Friday, December 12, 2008

PC on sharing your holiday spirit - informal survey

I'd like your feedback today on these two related question:

  • Is it appropriate to sing Christmas carols at community events not billed as Christmas events?

  • Should you send business Christmas cards?

Here's the background for my questions. I was at a community event a few days ago where the opening ritual typically includes a patriotic tune and the Pledge of Allegiance. After the patriotic tune this week the song leader spontaneously burst into "We Wish You A Merry Christmas." Simple enough.

Except wait. The next person on the agenda came to the podium and announced, "Next year I'm going to teach you 'I Have A Little Dreidel.'" He said it with good humor, but whoops! An assumption had been made that we would all be celebrating Christmas. I guess that Jewish gentleman finds a lot of occasions where he has to exercise his wit and choose not to take offense. I think he did a pretty graceful job of calling the situation to everyone's attention without hammering anyone with it.

A similar discussion has arisen regarding holiday cards. Should you and your business demonstrate your faith stance by sending Christmas messages? Is it OK to assume that non-Christians will receive them in the spirit in which they were intended - to spread the joy of the season? Or is it offensive in its presumptuousness? According to, Christians only represent 33% of believers worldwide.

This goes for more than religion and holidays. Other big topics come under this "what is appropriate?" umbrella - politics, abortion rights, gay marriage - the list goes on and on. So what do you think? Is it better to steer clear of potential controversy, or do you think it's important to speak up (or sing out, or send) according to your values and let the chips fall where they may?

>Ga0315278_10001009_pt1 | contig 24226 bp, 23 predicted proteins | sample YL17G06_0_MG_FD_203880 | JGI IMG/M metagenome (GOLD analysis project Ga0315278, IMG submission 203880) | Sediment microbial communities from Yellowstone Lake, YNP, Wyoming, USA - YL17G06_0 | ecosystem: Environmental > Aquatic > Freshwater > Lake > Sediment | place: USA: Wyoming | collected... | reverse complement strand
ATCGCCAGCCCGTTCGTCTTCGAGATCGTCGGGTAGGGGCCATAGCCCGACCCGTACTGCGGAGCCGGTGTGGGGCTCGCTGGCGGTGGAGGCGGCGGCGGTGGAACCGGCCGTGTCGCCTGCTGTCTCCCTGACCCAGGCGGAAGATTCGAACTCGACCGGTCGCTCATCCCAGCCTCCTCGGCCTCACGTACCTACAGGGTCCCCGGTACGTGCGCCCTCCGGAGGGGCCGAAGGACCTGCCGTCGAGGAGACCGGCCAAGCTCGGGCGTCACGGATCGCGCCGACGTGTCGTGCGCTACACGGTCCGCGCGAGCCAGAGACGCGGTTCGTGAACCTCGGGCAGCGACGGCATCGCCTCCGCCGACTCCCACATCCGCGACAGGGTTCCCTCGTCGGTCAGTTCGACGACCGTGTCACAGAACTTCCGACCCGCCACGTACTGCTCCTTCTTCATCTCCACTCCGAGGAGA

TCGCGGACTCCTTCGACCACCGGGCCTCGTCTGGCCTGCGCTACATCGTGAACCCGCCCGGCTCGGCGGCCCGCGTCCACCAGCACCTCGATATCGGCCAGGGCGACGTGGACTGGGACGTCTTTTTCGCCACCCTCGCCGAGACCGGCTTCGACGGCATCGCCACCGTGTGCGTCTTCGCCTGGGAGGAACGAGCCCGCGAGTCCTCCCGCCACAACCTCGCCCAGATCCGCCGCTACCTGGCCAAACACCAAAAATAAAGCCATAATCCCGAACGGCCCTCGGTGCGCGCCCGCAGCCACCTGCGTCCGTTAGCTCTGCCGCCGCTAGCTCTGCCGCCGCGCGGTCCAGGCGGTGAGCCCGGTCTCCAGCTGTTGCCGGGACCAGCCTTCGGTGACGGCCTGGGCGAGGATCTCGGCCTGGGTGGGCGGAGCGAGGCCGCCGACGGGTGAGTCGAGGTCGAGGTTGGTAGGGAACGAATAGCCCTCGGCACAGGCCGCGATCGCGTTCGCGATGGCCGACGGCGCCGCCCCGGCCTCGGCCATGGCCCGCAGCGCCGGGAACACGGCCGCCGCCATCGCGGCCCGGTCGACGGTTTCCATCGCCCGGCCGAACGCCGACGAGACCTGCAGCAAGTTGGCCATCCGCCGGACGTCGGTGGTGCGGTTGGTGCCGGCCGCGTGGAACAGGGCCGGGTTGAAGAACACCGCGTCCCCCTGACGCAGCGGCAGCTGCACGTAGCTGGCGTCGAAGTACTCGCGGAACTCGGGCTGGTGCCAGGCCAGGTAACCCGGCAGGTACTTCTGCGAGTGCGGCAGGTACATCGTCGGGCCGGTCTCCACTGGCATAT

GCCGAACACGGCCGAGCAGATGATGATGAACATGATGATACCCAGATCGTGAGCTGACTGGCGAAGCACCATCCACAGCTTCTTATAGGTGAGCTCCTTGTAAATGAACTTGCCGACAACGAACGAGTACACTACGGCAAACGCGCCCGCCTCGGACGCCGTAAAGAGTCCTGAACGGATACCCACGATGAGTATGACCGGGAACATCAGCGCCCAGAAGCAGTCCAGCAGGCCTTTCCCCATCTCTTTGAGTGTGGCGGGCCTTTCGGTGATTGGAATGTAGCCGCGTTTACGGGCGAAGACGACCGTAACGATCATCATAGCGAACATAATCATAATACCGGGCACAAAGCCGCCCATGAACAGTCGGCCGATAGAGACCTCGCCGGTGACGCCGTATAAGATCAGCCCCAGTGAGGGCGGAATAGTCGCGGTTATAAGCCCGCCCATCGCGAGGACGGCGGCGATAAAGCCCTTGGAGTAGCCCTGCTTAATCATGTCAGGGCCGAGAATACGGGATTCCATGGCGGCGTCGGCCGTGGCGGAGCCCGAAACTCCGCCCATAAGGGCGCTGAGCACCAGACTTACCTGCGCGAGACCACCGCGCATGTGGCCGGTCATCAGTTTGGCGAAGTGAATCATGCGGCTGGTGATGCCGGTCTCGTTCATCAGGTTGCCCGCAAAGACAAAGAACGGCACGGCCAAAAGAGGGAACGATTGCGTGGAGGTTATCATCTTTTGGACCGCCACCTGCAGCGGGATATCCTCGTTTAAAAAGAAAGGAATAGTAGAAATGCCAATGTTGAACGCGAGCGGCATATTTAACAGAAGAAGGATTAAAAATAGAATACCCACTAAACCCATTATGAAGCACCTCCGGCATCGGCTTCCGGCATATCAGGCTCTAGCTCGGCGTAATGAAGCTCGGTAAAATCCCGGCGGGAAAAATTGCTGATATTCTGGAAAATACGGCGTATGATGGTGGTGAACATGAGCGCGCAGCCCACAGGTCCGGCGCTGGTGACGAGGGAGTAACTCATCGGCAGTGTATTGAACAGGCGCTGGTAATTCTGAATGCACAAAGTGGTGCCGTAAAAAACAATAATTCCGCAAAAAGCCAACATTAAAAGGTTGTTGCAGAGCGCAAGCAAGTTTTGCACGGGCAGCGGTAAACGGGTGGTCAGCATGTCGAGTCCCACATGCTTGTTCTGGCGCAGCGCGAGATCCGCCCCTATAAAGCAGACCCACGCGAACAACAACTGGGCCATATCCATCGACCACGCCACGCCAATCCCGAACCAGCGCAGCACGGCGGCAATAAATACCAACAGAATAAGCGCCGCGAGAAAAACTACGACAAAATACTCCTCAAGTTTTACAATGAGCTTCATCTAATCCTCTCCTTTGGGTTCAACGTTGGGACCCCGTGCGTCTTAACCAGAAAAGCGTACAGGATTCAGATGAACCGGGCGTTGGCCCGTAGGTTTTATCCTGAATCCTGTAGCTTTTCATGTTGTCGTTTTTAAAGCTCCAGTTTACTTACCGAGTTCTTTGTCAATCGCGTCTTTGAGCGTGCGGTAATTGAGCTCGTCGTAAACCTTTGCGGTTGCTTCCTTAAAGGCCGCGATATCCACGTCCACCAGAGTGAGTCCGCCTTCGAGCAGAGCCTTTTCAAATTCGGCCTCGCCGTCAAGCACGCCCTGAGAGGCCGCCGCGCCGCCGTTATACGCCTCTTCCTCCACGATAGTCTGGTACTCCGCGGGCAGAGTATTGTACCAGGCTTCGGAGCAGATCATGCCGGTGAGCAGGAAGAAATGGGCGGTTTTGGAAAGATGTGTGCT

I welcome your comments. I'd like to hear what you think. Happy weekend.

1 comment:

-- Don said...

So much to say about.

People SHOULD NOT be offended when someone of another religious persuasion offers their blessings or wishes. It's meant in the spirit of good will.

But SHOULD NOT and reality can be far apart.

So, given that, I'd say go ahead and sing but do be inclusive if possible. At least let your INTENT to be inclusive well known.

Easy: Don't send cards to those who would be offended. Only send cards to people you _know_.

Personally, I find it a bit hokey to send out Christmas cards to all your customers "just because it's Christmas".

In the end, though, we do what we feel is best, with good intentions, and let things pretty much sort themselves out.